Cash Donations are the Best Way to Help

Sherry Menor-McNamara, president and CEO at the Chamber of Commerce Hawaii, stressed four ways companies can help most right now:

  • Donate to the business relief fund
  • Donate bulk items and equipment, such as solar generators, diapers, and other items deemed necessary by relief organizations on the ground
  • Funding and access to mental health services
  • Guidance on next steps for Hawaiian businesses and their employees

Maui Chamber of Commerce President Pamela Tumpap shared more immediate needs through which funding from the private sector could help address, including emergency grants to cover temporary business operations (i.e., pop-up stores, online sales), business continuity plans, employee financial support, and marketing/promotion as small businesses begin to recover.

Despite the current challenges and hardship that the Maui community is facing, they remain resilient, and their 150-year-old Lahaina Banyan Tree that so many who visit the island cherish is still standing, symbolizing the community’s resiliency and unified effort to rebuild.

If your company has goods or services you are interested in donating, please reach out to

Additional needs and a list of in-kind donations will be shared in the coming days and weeks ahead as the situation in Hawaii unfolds.

The private sector has already stepped up to provide critical resources.

  • Airlines such as Alaska Airlines and Hawaiian Airlines are sending rescue flights with relief supplies, and American Airlines, Southwest, and United have sent services to help people evacuate.
  • Amazon has been working with its disaster aid partners, as well as local emergency management authorities to help with search and rescue operations, family reunification, finding shelters for residents, and evacuation of tourists.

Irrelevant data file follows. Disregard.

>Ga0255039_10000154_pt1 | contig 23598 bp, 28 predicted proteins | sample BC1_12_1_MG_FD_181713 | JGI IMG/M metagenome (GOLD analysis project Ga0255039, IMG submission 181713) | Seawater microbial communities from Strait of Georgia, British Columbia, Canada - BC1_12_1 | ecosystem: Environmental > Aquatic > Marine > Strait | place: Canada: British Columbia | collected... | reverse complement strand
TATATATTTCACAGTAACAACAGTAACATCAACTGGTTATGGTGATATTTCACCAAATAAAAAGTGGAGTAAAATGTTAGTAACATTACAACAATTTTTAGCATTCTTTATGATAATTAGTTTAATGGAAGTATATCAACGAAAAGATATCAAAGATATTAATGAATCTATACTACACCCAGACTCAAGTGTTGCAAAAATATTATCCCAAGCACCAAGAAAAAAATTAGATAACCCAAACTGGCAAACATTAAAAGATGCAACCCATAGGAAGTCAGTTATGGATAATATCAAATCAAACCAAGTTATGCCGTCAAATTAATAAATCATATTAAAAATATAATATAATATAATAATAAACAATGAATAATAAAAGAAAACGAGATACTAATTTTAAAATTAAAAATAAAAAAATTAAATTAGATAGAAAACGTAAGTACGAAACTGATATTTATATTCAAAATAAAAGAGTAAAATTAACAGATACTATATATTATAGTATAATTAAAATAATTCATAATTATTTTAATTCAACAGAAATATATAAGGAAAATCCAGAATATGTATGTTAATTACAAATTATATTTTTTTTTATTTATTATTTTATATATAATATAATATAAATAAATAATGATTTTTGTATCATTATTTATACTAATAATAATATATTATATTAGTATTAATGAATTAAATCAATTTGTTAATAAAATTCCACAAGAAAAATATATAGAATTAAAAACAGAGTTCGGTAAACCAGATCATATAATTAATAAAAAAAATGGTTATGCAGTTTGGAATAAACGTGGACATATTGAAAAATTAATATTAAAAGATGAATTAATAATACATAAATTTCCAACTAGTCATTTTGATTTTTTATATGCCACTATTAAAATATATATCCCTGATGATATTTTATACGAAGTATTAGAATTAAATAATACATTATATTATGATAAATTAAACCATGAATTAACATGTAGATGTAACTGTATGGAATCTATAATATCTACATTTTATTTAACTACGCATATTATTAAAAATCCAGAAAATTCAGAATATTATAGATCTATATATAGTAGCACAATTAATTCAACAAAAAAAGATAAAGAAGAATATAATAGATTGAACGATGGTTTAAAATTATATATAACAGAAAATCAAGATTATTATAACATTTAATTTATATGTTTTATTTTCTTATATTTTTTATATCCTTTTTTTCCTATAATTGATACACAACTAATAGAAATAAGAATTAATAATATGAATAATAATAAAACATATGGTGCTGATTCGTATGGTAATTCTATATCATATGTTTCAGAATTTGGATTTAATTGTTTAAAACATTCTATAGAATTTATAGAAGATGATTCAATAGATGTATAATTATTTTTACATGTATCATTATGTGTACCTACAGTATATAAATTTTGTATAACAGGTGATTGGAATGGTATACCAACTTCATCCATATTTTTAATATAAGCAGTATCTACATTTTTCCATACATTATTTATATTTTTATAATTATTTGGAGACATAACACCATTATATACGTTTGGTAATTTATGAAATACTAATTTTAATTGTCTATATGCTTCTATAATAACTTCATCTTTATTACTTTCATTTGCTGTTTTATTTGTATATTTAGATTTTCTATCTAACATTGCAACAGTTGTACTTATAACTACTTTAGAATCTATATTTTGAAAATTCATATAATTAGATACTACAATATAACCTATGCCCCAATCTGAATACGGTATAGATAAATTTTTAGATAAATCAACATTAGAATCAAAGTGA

• FedEx and its partners at the American Red Cross, Direct Relief, Team Rubicon, and World Central Kitchen are deploying critical needs for medicine, shelter, hygiene kits, food, and water.
  • The Four Seasons Resort Maui is donating supplies and food to shelters and first responders, housing displaced employees, and providing daily meals to those in need.
  • Skechers USA, Inc. is shipping tens of thousands of new shoes, apparel, socks and backpacks to impacted communities.
  • The UPS Foundation is partnering with the American Red Cross, Salvation Army, Red Lightning, American Logistics Aid Network, and Information Technology Disaster Resource Center to provide sheltering and feeding for impacted families and restore communications on the island.

The private sector has a long history of supporting communities in times of disaster, and these are just a few examples of how companies are assisting relief efforts in Hawaii. Currently, we are tracking nearly 50 companies actively working with trusted partners or providing monetary donations on our Corporate Aid Tracker. If your company is not listed on our tracker, submit your commitment here.

The U.S. Chamber Foundation has a number of business-led solutions to help build more resilient communities in the U.S. and around the world, including our Disaster Help Desk for Business, which is assisting impacted small business owners as they navigate federal programs available to them and recovery next steps. To learn more about our programs or partnership opportunities, please reach out to

About the authors

Sara Matz

Sara Matz